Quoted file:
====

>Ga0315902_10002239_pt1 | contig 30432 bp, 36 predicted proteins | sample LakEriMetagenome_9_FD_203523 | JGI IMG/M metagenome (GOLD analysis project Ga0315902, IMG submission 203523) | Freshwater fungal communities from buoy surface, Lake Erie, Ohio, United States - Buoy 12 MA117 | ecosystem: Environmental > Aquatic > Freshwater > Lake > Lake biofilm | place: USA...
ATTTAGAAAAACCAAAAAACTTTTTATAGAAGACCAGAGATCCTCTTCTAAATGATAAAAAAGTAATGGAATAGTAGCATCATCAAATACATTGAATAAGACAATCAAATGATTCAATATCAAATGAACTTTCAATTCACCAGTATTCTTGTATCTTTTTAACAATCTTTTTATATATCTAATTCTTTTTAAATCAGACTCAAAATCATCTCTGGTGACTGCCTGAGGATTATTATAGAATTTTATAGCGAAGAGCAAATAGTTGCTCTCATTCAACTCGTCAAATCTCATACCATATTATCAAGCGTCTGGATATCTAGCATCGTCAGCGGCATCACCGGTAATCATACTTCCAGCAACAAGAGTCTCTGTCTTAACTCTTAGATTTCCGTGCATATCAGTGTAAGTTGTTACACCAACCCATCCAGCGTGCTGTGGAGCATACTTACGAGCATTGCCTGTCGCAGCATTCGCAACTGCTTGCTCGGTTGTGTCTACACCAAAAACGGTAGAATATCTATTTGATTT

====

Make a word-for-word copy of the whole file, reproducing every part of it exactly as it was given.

>Ga0315902_10002239_pt1 | contig 30432 bp, 36 predicted proteins | sample LakEriMetagenome_9_FD_203523 | JGI IMG/M metagenome (GOLD analysis project Ga0315902, IMG submission 203523) | Freshwater fungal communities from buoy surface, Lake Erie, Ohio, United States - Buoy 12 MA117 | ecosystem: Environmental > Aquatic > Freshwater > Lake > Lake biofilm | place: USA...
ATTTAGAAAAACCAAAAAACTTTTTATAGAAGACCAGAGATCCTCTTCTAAATGATAAAAAAGTAATGGAATAGTAGCATCATCAAATACATTGAATAAGACAATCAAATGATTCAATATCAAATGAACTTTCAATTCACCAGTATTCTTGTATCTTTTTAACAATCTTTTTATATATCTAATTCTTTTTAAATCAGACTCAAAATCATCTCTGGTGACTGCCTGAGGATTATTATAGAATTTTATAGCGAAGAGCAAATAGTTGCTCTCATTCAACTCGTCAAATCTCATACCATATTATCAAGCGTCTGGATATCTAGCATCGTCAGCGGCATCACCGGTAATCATACTTCCAGCAACAAGAGTCTCTGTCTTAACTCTTAGATTTCCGTGCATATCAGTGTAAGTTGTTACACCAACCCATCCAGCGTGCTGTGGAGCATACTTACGAGCATTGCCTGTCGCAGCATTCGCAACTGCTTGCTCGGTTGTGTCTACACCAAAAACGGTAGAATATCTATTTGATTT